The mean and standard deviation for continuous variables and the frequency and percentage for categorical variables were calculated. The characteristics and outcomes of SMuRFless ACS cases were compared with ≥ 1 SMuRF ACS cases using chi-square and independent student’s t-test. When assumptions of normality were violated or data was sparse, alternate non-parametric tests like Mann-Whitney, fisher exact, or linear by linear association were used to compare the groups. We then performed multivariable logistic regression to determine factors associated with in-hospital mortality, and crude and adjusted odds ratio (AOR) with 95% confidence interval (CI) were estimated. The in-hospital mortality model was adjusted for age, gender, type of ACS, Killip class, number of diseased vessels, undergoing PCI, and CABG. The Kaplan-Meier survival curves were made and the log-rank test was applied to compare the unadjusted 5-year mortality between the groups. Cox proportional algorithm was used to determine factors of 5-year mortality and unadjusted and adjusted hazard ratios (HR) with 95% CI were calculated. The model was adjusted for age, gender, type of ACS, Killip class, number of diseased vessels, undergoing percutaneous coronary intervention (PCI), and medicines prescribed at discharge.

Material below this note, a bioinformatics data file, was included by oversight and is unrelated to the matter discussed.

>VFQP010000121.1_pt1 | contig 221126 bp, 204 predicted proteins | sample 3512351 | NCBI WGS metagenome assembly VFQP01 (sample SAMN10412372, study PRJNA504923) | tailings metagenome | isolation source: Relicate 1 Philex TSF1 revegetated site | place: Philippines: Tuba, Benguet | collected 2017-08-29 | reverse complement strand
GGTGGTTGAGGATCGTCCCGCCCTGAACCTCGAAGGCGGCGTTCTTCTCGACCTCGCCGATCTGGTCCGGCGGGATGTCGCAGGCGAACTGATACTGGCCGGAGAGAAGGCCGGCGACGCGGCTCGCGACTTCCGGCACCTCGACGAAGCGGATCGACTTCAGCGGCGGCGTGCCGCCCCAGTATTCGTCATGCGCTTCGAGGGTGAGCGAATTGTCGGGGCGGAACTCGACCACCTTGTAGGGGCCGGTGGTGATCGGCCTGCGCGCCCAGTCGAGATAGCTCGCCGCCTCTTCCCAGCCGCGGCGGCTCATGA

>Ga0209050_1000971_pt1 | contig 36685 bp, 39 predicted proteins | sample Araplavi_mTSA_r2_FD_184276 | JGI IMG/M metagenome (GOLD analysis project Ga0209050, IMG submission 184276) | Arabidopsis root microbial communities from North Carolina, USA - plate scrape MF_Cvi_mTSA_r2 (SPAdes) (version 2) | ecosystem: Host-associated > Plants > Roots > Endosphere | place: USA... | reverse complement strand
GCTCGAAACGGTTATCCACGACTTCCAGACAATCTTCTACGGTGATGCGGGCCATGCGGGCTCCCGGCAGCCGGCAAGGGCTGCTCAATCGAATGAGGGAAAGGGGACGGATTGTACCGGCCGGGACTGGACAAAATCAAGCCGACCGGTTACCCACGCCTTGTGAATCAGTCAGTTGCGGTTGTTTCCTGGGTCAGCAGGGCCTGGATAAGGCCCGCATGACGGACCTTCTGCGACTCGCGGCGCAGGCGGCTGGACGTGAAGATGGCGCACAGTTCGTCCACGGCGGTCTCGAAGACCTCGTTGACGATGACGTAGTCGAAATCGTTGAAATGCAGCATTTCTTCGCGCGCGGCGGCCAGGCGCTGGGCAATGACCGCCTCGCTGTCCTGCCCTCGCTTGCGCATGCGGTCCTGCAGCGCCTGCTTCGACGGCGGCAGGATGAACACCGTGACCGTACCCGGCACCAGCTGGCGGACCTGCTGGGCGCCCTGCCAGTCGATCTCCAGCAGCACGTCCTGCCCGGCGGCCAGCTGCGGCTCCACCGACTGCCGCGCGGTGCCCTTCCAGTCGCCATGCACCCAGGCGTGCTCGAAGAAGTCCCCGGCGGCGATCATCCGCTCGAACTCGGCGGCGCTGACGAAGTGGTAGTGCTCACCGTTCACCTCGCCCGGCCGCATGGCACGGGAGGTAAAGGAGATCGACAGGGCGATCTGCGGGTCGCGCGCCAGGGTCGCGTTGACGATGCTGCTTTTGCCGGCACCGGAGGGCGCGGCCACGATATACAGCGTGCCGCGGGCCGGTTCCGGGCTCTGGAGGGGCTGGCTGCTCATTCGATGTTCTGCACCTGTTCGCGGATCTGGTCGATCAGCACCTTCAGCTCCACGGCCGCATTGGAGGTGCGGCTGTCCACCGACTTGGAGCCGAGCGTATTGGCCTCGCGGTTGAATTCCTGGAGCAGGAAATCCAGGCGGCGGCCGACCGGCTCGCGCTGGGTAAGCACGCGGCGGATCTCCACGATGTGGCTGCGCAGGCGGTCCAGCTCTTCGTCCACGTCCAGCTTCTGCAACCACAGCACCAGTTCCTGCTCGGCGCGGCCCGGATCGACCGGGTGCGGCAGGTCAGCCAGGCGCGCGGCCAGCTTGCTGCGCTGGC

There were 2267/15,051 (15.0%) of the ACS cases without any SMuRF. Flowchart of participants and their followup is given in Fig. 1. Table: 1 displays the baseline characteristics of the participants. SMuRFless patients were on average slightly younger and had a higher proportion of men (p-value < 0.01).